Uber Fined $649 Million for Classifying Drivers as Independent Contractors

New Jersey has demanded that Uber pay $649 million for years of unpaid employment taxes going back as far as 2015 for its drivers, arguing that the ride-hailing company has misclassified the workers as independent contractors and not as employees. It said the company owed the state $523 million in overdue taxes along with another $119 million in interest and penalties for the last four years. Uber disputes these findings.

Last week, the New Jersey Senate took up legislation that could restrict when some businesses are permitted to classify workers as independent contractors. As employees, they would be entitled to basic protections and benefits, such as overtime pay, health care and unemployment insurance.

The case represents a major escalation in how states nationwide view the employment practices at the core of many app-based companies, and the first time that a local government has sought back payroll taxes from Uber, which has hundreds of thousands of drivers in the United States.

Across the country, states and cities have moved aggressively to rein in gig-economy companies that depend on inexpensive and independent labor, potentially reshaping their business models. Such companies have so far been able to successfully beat back attempts to alter the decades-long trend of outsourcing and franchising work.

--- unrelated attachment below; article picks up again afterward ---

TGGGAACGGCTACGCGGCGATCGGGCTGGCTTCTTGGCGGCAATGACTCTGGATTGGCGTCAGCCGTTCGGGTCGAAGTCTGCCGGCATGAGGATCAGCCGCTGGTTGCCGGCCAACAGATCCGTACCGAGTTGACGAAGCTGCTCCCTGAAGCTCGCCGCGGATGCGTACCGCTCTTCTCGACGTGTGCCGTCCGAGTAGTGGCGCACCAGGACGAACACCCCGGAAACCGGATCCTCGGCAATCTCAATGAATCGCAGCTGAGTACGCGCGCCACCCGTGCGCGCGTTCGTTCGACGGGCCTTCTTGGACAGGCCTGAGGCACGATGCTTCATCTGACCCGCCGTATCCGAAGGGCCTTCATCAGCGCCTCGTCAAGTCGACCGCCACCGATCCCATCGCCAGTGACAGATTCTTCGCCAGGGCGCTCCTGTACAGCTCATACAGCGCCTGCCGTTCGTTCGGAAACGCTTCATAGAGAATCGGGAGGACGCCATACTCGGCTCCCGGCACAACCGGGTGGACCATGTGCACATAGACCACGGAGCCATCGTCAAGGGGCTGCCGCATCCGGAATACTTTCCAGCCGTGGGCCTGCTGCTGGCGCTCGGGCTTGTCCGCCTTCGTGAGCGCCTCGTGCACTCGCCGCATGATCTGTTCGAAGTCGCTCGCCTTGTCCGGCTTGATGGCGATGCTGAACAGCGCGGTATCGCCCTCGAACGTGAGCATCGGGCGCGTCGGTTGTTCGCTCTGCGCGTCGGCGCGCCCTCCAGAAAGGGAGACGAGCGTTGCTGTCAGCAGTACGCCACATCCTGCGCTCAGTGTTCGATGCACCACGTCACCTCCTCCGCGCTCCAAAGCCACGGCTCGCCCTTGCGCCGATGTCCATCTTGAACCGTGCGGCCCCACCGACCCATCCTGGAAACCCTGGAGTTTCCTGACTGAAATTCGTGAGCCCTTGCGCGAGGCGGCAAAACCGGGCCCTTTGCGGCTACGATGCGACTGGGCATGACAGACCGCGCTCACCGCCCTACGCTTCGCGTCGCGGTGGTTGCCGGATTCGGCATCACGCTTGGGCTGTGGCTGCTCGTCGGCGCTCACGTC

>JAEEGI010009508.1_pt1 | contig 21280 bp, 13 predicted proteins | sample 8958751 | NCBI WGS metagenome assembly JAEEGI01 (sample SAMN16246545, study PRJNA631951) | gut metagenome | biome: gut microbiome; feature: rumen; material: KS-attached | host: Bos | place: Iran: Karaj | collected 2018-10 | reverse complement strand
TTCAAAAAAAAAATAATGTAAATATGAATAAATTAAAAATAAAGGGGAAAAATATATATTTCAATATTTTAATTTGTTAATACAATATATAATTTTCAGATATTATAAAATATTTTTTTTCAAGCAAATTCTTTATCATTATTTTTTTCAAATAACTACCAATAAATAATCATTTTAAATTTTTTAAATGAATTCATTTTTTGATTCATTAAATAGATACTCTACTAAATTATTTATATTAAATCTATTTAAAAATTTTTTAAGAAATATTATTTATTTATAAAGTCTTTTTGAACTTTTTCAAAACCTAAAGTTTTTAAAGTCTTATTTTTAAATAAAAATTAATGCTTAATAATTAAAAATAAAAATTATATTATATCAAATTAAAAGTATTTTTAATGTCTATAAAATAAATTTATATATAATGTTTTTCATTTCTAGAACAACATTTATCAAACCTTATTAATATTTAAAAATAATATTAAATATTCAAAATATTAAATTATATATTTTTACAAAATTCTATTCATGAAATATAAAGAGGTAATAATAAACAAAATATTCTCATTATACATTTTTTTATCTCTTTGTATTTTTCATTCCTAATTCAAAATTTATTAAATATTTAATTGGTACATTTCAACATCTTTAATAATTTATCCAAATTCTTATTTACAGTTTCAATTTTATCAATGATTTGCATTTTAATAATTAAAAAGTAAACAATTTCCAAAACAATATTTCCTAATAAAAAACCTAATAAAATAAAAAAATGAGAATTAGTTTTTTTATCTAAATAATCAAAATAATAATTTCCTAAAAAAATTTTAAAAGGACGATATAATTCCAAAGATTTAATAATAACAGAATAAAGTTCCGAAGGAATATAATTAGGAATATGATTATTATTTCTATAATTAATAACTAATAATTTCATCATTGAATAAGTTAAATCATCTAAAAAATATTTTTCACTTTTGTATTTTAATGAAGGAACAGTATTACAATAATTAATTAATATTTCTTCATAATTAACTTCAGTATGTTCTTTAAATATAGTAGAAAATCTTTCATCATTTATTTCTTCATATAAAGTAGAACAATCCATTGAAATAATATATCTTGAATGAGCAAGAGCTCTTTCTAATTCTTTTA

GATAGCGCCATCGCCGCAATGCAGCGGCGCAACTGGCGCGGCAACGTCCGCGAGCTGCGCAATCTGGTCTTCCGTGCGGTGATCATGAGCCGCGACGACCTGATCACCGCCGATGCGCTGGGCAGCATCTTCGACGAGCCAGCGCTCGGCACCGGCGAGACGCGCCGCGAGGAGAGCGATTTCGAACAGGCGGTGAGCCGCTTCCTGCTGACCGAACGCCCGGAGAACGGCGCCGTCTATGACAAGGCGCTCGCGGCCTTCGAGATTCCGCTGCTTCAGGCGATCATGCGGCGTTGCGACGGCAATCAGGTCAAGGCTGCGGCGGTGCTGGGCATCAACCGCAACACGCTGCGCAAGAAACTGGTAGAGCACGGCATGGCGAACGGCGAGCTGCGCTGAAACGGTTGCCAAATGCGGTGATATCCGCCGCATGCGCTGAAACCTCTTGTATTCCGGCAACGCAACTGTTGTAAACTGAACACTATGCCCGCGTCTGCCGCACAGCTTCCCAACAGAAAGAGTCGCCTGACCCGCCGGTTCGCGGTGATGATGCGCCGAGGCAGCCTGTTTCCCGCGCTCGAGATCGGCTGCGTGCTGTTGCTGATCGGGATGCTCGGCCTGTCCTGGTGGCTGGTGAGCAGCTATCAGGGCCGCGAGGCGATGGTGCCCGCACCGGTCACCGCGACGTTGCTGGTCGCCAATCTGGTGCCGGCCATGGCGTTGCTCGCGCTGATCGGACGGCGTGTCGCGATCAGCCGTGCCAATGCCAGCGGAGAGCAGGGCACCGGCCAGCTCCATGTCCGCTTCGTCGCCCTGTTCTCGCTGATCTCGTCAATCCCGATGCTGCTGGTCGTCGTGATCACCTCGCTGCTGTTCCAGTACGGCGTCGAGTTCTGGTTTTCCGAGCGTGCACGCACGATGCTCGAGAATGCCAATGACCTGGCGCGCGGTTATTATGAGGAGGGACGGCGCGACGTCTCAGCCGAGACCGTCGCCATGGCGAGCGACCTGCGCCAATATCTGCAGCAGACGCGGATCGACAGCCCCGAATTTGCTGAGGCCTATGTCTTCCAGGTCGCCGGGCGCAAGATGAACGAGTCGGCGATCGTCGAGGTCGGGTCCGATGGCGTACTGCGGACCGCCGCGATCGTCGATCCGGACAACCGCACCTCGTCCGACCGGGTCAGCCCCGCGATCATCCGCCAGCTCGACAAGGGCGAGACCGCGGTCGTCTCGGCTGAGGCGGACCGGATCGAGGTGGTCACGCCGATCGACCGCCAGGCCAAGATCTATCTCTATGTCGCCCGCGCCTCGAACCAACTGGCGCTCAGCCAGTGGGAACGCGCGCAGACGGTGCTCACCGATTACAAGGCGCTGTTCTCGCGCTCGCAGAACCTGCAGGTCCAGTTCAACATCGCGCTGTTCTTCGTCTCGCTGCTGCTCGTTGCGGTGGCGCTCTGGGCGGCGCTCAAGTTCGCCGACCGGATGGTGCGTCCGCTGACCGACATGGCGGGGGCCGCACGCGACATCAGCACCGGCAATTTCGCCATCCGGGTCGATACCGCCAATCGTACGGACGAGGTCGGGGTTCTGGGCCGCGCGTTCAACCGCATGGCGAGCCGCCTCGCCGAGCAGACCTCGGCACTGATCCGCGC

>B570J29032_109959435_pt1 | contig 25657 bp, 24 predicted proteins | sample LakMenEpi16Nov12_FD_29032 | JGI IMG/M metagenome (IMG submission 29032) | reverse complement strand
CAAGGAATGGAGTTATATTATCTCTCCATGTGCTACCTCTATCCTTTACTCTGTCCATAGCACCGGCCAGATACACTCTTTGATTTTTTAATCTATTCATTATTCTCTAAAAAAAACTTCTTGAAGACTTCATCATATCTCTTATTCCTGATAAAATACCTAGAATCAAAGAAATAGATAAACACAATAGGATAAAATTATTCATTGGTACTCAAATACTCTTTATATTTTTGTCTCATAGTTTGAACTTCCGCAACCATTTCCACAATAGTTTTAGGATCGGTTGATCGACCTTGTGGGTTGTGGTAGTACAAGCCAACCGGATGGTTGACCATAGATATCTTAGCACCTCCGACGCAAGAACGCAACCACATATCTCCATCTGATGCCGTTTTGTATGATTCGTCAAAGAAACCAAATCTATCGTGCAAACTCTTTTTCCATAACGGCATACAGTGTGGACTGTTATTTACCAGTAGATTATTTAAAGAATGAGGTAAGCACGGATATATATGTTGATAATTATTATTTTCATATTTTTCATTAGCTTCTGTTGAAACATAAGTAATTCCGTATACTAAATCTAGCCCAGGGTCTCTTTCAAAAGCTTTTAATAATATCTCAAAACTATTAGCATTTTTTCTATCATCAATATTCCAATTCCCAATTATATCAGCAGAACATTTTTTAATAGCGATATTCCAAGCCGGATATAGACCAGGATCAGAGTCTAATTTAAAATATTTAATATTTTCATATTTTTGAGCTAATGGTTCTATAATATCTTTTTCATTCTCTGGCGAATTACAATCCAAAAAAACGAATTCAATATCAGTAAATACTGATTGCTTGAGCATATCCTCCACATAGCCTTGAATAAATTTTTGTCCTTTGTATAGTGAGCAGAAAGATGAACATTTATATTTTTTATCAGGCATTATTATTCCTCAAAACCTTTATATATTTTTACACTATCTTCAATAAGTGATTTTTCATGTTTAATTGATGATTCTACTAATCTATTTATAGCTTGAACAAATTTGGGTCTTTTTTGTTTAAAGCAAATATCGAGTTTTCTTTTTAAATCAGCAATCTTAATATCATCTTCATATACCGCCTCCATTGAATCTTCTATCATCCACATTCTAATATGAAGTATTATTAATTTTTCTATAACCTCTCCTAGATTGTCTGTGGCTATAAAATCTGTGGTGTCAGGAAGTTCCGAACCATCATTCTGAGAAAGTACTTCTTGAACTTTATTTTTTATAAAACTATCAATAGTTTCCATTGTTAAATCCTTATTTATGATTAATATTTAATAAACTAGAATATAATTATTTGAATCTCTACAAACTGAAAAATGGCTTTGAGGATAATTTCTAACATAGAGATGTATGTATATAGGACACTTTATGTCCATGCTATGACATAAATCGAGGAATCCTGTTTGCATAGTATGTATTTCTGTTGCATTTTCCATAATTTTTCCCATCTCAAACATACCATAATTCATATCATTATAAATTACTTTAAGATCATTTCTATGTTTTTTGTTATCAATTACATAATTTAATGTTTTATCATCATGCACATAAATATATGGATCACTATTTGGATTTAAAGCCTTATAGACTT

In California, a new law could require that workers be designated as employees, allowing them to gain access to basic protections like minimum wage and unemployment insurance. Pushed by labor groups, similar legislation has taken root in New York, Oregon and Washington State. In New York City, drivers for ride-hailing apps now receive a minimum wage, though they are not classified as employees.

The labor costs of companies like Uber and Lyft could rise by 20 to 30 percent if they were required by regulators or courts to treat drivers as employees, according to industry estimates.

Uber controls when and how much the drivers can work but does not pay them overtime. There are labor experts that feel that Uber has sufficient controls over the work of the drivers such that they should be deemed employees. The Company is challenging the findings.